According to the NSW State Records Office, the following records apply..
RIXON William Union Revived, The Appin, Campbelltown 1843 30 June 0503 [4/75]* Reel 5058
RIXON William Union Revived, The Appin, Campbelltown 1844 29 June 0482 [4/76]* Reel 5059
RIXON William Hope Inn Campbelltown 1847 29 June 0520 [4/81]* Reel 5061
RIXON Anne Hope Inn Campbelltown 1848 30 June 0617 [4/83]* Reel 5062
William Rixon died on May 28, 1847 (V1847827 32B/1847) at Campbelltown and is buried beside his mother, Amelia Burrows at St Peter’s Church of England.
After William’s death, Ann married twice more. On June 11, 1848, she married Owen Dunlaghan who died in January 1851.
A year later, on January 24, 1852, Ann married William Henry Phibbs with whom she had one child, William Jordan Phibbs. He was the licensee of the “Golden Fleece” on Castlereagh Street.
The Sydney Morning Herald of April 17, 1855 reports
Andrew Ryan, William Potter, Joseph Coquelin and William Henry Phibbs, licensed publicans,were each fined 5s., with a like sum for costs, for having allowed their lamps to go out between sunset and sunrise.
The Sydney Morning Herald of Wed 22 Apr 1857 reports.
William Henry Phibbs, licensed victualler, was convicted of having kept open house for tho sale of liquors on Good Friday Î and was sentenced to paya
penalty of 20s. with 3J. G I. costs.
On page 8 of the Sydney Morning Herald on Monday 26 January 1863, there’s a listing by Phibbs which says…
I, the undersigned, herby caution the public not to give credit to my wife ANN PHIBBS, as I will not be answerable for any debts she may contract after this dote. W. H. PHIBBS, Castlereagh Street, Sydnoy. January 24th, 1863.
William Henry Phibbs died on November 24, 1863, as reported in the Sydney Morning Herald.
On the 24th instant, at his late residence, 446 Castlereagh-street South, William Henry Phibbs, aged 60 years, after a long and painful illness, which he bore with Christian fortitude.
In 1882, Ann lived at 362 Castlereagh Street, Sydney on the east side between Goulburn and Campbell Street. Ann died at “Adderborough”, 19 Denison St Woollahra, Sydney on August 8, 1895 and is buried at the Roman Catholic Cemetery, Waverly.
Her death was reported in a number of publications, including The Sydney Morning Herald (NSW : 1842 – 1954), Tuesday 10 September 1895, page 1
“PHIBBS – September 8, at her residence, Adderborough, 19 Denison Street, Woollahra,Mrs. Ann Phibbs, aged 94 years”
And the Sydney Morning Herald (NSW : 1842 – 1954), Monday 18 September 1882, page 1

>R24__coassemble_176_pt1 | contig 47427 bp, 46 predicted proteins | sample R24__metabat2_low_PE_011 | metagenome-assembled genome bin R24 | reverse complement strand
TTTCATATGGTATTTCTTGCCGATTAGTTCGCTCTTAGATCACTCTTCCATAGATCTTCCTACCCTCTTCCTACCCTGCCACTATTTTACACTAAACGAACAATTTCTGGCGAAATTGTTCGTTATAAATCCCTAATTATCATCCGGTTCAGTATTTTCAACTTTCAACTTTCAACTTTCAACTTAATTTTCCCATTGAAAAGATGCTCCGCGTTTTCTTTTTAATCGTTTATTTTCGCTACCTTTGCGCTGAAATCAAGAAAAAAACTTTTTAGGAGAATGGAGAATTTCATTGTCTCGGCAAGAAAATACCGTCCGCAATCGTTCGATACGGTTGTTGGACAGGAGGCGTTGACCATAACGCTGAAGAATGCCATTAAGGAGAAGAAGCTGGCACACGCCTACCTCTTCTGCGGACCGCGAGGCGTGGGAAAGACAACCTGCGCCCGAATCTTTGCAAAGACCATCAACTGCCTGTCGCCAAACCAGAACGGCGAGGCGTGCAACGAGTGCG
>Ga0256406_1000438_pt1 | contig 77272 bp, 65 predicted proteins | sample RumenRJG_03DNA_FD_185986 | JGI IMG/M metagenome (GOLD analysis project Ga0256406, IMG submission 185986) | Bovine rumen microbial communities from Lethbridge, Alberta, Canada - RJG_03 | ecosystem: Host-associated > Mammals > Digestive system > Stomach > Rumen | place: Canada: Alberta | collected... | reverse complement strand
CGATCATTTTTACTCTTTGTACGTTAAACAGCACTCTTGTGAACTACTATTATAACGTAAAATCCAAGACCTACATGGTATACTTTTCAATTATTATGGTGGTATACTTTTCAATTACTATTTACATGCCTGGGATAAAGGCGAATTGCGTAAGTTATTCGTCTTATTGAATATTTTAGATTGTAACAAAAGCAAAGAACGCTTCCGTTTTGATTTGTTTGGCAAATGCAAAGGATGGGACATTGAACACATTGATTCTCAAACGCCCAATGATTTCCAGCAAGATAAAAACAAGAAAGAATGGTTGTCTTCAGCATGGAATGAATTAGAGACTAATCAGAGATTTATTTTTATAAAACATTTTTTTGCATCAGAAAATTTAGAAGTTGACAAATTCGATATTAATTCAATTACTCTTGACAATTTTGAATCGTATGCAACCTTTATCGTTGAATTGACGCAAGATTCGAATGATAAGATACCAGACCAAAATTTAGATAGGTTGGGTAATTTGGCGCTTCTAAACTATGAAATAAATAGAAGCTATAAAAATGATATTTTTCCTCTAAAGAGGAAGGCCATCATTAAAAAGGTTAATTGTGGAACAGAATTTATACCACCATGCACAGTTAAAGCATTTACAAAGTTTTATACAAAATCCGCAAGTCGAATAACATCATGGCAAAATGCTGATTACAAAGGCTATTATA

“RIXON.—September 13, at the residence of her sister, Ann Phibbs, 362, Castlereagh-street, Elizabeth, relict of the late James Rixon, Bega, aged 67 years. Bega papers please copy.”
The Daily Telegraph of September 10, 1895 reported
THE Friends of the lato Mrs. ANN PHIBBS are kindly Invited to attend her Funeral;
to move from her late residence. Adderbor-eugh, ;19 Deoison-st, Woollahra, THIS (Tues-.day) AFTERNOON, at quarter to 3 o’clock, to Waverley Cemetery. CIIAS. KINSELA
and COMPANY,’ Undertakers, George-st., Ox-fofd-st, »and Darllnghurst. Telephone 993.
Had she lived a little longer, she would have inherited one thousands pounds from her younger brother, as she was named in his will.
TO my sister Ann Phibbs widow of William Jordan Phibbs the sum of one thousand pounds but if my said sister shall predecease me I BEQUEATH the said sum of one thousand pounds to her son William Jordan Phibbs TO my nephew the said William Jordan Phibbs the sum of one thousand pounds.
* Elizabeth Rixon was born April 5, 1830 (V18309775 1C/1830) and (V1830418 14/1830) at Airds near Campbelltown, NSW. She died November 18, 1856 at Camden.
* Amelia Ann Rixon was born 1832 at Airds, near Campbeltown, NSW. With thanks to Terry Hore and Leonie Manson, I think we can pretty much confirm that she married George Augustus Sheffield (and in the words of Terry)…
Amelia married John Sweatman in 1859 at Paramatta, Sydney the year after George Augustus Sheffield died. The couple had 7 children:- James Jones born 1860 @ Campbelltown, NSW. Elizabeth Ann born 1862 @ Twofold Bay, Eden, NSW. George Jones in 1865@ Brisbane, Qld. Robert Henry in 1869 @ Brisbane, Qld. Sydney Jordan in 1871 @ Ballarat, Vic. Charles Herbert in 1873 @ Sandhurst, Bendigo, Vic. Arthur Ernest born in 1876 @ Sandhurst, Bendigo, Vic. Amelia Ann Sweatman died in 1917 aged 89yrs at Ascot Vale, Victoria.